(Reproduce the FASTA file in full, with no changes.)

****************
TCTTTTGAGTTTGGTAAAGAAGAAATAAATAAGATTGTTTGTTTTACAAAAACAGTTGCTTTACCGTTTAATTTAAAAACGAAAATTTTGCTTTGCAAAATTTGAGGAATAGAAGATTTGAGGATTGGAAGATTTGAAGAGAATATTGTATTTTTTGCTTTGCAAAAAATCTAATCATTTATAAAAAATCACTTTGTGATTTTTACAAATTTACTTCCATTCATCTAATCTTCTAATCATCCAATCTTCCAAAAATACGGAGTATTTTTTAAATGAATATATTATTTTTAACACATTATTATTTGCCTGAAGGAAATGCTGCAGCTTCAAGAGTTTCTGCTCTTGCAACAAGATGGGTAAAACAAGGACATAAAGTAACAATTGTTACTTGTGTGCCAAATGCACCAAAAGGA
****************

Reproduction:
TCTTTTGAGTTTGGTAAAGAAGAAATAAATAAGATTGTTTGTTTTACAAAAACAGTTGCTTTACCGTTTAATTTAAAAACGAAAATTTTGCTTTGCAAAATTTGAGGAATAGAAGATTTGAGGATTGGAAGATTTGAAGAGAATATTGTATTTTTTGCTTTGCAAAAAATCTAATCATTTATAAAAAATCACTTTGTGATTTTTACAAATTTACTTCCATTCATCTAATCTTCTAATCATCCAATCTTCCAAAAATACGGAGTATTTTTTAAATGAATATATTATTTTTAACACATTATTATTTGCCTGAAGGAAATGCTGCAGCTTCAAGAGTTTCTGCTCTTGCAACAAGATGGGTAAAACAAGGACATAAAGTAACAATTGTTACTTGTGTGCCAAATGCACCAAAAGGA